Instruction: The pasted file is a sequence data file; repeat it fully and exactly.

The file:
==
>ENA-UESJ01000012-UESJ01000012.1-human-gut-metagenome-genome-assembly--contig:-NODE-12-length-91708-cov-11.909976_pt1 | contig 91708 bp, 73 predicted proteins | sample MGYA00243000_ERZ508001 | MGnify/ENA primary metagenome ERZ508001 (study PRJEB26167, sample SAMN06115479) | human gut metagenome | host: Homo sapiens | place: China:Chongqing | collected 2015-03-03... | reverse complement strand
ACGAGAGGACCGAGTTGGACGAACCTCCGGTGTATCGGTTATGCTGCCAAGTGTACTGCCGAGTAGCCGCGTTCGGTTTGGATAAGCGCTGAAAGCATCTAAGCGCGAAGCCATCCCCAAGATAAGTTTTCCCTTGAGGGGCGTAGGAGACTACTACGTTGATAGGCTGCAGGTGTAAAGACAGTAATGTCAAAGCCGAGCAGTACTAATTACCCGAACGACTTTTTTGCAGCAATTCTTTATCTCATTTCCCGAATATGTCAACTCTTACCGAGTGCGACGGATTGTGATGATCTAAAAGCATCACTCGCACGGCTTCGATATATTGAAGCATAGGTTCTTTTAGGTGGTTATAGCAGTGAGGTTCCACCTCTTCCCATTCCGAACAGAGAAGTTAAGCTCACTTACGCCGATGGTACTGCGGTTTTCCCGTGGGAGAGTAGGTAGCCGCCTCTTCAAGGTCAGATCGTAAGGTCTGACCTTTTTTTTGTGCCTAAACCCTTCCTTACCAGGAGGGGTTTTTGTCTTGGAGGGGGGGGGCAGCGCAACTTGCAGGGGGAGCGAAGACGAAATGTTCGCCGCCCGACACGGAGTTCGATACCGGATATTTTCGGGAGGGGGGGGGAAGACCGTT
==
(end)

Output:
>ENA-UESJ01000012-UESJ01000012.1-human-gut-metagenome-genome-assembly--contig:-NODE-12-length-91708-cov-11.909976_pt1 | contig 91708 bp, 73 predicted proteins | sample MGYA00243000_ERZ508001 | MGnify/ENA primary metagenome ERZ508001 (study PRJEB26167, sample SAMN06115479) | human gut metagenome | host: Homo sapiens | place: China:Chongqing | collected 2015-03-03... | reverse complement strand
ACGAGAGGACCGAGTTGGACGAACCTCCGGTGTATCGGTTATGCTGCCAAGTGTACTGCCGAGTAGCCGCGTTCGGTTTGGATAAGCGCTGAAAGCATCTAAGCGCGAAGCCATCCCCAAGATAAGTTTTCCCTTGAGGGGCGTAGGAGACTACTACGTTGATAGGCTGCAGGTGTAAAGACAGTAATGTCAAAGCCGAGCAGTACTAATTACCCGAACGACTTTTTTGCAGCAATTCTTTATCTCATTTCCCGAATATGTCAACTCTTACCGAGTGCGACGGATTGTGATGATCTAAAAGCATCACTCGCACGGCTTCGATATATTGAAGCATAGGTTCTTTTAGGTGGTTATAGCAGTGAGGTTCCACCTCTTCCCATTCCGAACAGAGAAGTTAAGCTCACTTACGCCGATGGTACTGCGGTTTTCCCGTGGGAGAGTAGGTAGCCGCCTCTTCAAGGTCAGATCGTAAGGTCTGACCTTTTTTTTGTGCCTAAACCCTTCCTTACCAGGAGGGGTTTTTGTCTTGGAGGGGGGGGGCAGCGCAACTTGCAGGGGGAGCGAAGACGAAATGTTCGCCGCCCGACACGGAGTTCGATACCGGATATTTTCGGGAGGGGGGGGGAAGACCGTT